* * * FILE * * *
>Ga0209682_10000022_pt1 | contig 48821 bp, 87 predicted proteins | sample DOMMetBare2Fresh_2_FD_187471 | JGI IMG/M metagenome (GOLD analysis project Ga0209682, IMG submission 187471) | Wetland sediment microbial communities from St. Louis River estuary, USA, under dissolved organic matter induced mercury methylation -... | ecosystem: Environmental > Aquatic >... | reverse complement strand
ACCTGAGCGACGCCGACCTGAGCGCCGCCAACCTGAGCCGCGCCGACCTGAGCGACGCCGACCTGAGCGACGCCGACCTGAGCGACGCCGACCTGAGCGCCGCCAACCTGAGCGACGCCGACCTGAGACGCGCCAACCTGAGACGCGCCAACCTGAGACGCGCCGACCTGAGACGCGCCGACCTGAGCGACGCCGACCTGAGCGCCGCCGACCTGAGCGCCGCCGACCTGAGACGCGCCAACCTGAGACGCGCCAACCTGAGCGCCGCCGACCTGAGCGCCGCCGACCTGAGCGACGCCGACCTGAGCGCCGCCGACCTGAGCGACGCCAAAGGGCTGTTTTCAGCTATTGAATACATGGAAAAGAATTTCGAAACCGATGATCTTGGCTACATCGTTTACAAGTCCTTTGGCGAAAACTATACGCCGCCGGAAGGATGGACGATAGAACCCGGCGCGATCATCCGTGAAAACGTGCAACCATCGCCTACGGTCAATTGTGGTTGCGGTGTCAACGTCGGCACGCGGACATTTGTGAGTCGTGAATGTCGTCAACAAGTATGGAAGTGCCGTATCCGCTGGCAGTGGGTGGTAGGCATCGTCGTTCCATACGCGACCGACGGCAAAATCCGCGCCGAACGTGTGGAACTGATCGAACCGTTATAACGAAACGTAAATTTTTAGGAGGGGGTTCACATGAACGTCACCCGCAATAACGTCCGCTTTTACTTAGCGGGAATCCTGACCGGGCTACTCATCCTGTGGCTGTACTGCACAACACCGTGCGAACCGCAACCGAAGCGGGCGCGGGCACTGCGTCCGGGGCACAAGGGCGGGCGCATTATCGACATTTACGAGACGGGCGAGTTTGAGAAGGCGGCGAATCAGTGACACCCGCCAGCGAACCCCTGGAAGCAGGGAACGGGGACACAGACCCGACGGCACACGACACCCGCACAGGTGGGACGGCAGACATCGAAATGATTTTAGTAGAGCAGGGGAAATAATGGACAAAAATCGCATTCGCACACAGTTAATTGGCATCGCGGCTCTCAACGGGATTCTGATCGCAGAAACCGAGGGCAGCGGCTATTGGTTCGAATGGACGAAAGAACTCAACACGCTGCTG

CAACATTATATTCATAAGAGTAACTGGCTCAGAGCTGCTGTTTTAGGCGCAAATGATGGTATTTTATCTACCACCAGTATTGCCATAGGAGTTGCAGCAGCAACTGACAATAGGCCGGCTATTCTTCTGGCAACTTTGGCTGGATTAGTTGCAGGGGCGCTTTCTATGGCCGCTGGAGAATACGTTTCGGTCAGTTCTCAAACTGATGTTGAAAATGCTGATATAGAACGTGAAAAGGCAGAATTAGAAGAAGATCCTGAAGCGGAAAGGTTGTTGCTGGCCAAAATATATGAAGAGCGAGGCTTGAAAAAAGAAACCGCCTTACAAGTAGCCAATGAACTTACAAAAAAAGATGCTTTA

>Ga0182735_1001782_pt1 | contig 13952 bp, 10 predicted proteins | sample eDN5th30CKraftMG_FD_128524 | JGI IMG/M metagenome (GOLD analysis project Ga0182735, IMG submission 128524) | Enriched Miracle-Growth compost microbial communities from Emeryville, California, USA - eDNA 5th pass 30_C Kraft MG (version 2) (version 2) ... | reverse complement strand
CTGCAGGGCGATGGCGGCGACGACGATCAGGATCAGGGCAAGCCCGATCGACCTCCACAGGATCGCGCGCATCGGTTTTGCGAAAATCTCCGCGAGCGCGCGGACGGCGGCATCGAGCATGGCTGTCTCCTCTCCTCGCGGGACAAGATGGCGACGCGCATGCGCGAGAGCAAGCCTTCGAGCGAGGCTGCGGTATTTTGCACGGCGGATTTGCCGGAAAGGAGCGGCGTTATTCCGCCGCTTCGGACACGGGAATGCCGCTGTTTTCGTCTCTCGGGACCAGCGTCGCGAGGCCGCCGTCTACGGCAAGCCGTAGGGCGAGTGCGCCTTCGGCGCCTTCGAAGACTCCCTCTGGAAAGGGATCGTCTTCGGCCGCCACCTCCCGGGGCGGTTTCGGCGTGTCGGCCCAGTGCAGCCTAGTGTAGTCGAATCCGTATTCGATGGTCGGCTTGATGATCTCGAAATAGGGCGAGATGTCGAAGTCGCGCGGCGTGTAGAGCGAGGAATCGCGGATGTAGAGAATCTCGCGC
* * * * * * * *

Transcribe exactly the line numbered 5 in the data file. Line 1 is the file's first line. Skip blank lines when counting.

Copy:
CTGCAGGGCGATGGCGGCGACGACGATCAGGATCAGGGCAAGCCCGATCGACCTCCACAGGATCGCGCGCATCGGTTTTGCGAAAATCTCCGCGAGCGCGCGGACGGCGGCATCGAGCATGGCTGTCTCCTCTCCTCGCGGGACAAGATGGCGACGCGCATGCGCGAGAGCAAGCCTTCGAGCGAGGCTGCGGTATTTTGCACGGCGGATTTGCCGGAAAGGAGCGGCGTTATTCCGCCGCTTCGGACACGGGAATGCCGCTGTTTTCGTCTCTCGGGACCAGCGTCGCGAGGCCGCCGTCTACGGCAAGCCGTAGGGCGAGTGCGCCTTCGGCGCCTTCGAAGACTCCCTCTGGAAAGGGATCGTCTTCGGCCGCCACCTCCCGGGGCGGTTTCGGCGTGTCGGCCCAGTGCAGCCTAGTGTAGTCGAATCCGTATTCGATGGTCGGCTTGATGATCTCGAAATAGGGCGAGATGTCGAAGTCGCGCGGCGTGTAGAGCGAGGAATCGCGGATGTAGAGAATCTCGCGC